Commercial real estate investors continue to be drawn to theD/FW Metroplex because it has one of the strongest job markets inthe nation. As a result, the region's multifamily and retailinvestment sectors have reaped the benefits with improvingfundamentals. In spite of these gains, the recession has taken itstoll on the CRE market, as each product type works through variousstages of delinquency, particularly the highly exposed officesector. The outlook for the multifamily and retail segments is morepromising because employment gains have sparked increased demandfor both types of assets. Meanwhile, industrial assets in D/FW haveexperienced a limited amount of loan defaults, following a similarpattern nationwide, and the sector should stabilize relatively soondue to very little new construction.

The Dallas office sector remains nearly 22% vacant, one of thehighest rates in the country, and distress continues to impact themarketplace. By year's end, vacancy is expected to increase 50basis points to 22.5%, and rent gains will be nominal. Asking rentswill rise 1.1% to $19.42 per square foot, while effective rateswill pick up 1.3% to $15.14 per square foot by year end. Officeperformance will vary dramatically by quality and location, withclass A assets in Preston Center, Las Colinas, East Dallas/NearNorth Central Expressway and the Fort Worth CBD expected tooutperform this year.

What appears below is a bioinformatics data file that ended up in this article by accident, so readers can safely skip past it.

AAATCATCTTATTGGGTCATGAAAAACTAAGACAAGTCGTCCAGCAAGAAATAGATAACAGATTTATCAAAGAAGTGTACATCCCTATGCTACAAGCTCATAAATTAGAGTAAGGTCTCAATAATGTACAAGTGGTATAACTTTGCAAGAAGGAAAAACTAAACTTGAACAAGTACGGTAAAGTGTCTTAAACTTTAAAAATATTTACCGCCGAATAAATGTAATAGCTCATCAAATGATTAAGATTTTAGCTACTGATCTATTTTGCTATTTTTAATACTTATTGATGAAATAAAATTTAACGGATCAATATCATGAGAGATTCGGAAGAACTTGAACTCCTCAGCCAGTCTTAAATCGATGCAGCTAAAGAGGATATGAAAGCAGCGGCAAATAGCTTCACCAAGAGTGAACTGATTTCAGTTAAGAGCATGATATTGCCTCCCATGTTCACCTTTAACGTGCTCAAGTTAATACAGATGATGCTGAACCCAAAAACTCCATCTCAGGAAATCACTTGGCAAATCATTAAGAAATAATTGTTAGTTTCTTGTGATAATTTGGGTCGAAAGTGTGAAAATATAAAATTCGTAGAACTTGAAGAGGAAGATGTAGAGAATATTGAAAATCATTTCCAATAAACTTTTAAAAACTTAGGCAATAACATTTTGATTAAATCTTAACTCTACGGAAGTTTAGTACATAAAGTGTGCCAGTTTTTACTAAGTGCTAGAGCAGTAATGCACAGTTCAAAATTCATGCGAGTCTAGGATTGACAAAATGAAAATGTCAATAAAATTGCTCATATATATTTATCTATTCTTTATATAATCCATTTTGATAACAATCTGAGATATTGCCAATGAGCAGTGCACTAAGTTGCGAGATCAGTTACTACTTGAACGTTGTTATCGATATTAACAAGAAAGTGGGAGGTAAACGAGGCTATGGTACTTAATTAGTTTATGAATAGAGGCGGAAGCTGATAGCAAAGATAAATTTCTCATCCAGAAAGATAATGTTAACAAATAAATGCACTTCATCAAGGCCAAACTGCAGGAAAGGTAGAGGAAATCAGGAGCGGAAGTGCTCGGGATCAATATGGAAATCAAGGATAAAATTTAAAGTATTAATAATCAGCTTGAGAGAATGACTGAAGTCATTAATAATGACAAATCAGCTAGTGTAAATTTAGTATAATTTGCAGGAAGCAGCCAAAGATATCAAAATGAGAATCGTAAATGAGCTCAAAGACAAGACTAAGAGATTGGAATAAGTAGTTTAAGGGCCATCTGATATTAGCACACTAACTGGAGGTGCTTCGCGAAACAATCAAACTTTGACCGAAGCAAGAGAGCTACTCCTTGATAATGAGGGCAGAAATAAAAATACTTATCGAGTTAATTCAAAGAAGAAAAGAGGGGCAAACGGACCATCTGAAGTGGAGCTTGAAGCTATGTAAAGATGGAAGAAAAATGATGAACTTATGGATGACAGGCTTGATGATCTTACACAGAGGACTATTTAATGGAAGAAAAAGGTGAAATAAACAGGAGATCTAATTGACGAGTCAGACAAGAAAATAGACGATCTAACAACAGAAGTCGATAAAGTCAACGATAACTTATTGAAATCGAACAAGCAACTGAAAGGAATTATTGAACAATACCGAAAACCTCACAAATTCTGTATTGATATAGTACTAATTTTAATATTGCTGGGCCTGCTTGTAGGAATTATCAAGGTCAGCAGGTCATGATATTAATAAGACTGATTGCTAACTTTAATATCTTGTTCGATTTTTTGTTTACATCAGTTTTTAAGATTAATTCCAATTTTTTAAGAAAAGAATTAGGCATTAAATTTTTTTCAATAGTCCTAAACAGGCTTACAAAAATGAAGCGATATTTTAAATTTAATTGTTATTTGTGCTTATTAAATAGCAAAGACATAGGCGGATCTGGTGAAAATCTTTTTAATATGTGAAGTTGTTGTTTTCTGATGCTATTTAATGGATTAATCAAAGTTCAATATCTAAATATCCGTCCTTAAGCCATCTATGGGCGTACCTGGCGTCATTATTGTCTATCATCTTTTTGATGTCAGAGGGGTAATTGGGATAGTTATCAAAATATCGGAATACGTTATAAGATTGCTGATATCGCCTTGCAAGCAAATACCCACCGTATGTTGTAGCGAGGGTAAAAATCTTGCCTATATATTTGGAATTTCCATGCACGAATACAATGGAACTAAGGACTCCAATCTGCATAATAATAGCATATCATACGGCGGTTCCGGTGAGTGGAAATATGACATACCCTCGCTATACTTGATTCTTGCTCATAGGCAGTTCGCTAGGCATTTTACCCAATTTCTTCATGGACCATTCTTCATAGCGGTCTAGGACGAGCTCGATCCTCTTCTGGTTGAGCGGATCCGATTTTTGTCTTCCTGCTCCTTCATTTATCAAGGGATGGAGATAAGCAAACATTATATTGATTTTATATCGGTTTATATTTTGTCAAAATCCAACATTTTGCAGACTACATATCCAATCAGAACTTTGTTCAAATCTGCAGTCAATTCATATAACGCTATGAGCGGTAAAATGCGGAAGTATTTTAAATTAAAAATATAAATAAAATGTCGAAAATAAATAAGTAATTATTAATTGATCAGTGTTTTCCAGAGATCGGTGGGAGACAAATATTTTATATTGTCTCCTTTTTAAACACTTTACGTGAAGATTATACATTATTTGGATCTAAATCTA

At the same time, many class C buildings will continue tostruggle to attract and retain tenants. Top-tier propertiesregistered a more significant spike in vacancy through the downturnthan the class B/C sector; however, class A maintains a tighterrate overall and will continue to lead a recovery as tenantsupgrade to higher-quality space at reduced rents. Constructionactivity remains near historic lows, and while the current overhangof space will hinder substantial growth in occupancy and rents thisyear, the pace should increase in 2012. These challengingfundamentals have not only led to a large pool of distressedassets, but have also shaped the approach many lenders andservicers are taking to these properties. With a low estimation ofrecovery value on distressed office assets, lenders have pursuedrestructuring and modifications as opposed to foreclosure and REO.This is especially apparent among CMBS loans where 10% ofoutstanding office paper by dollar volume is listed as distressed,but by less than 30 days.

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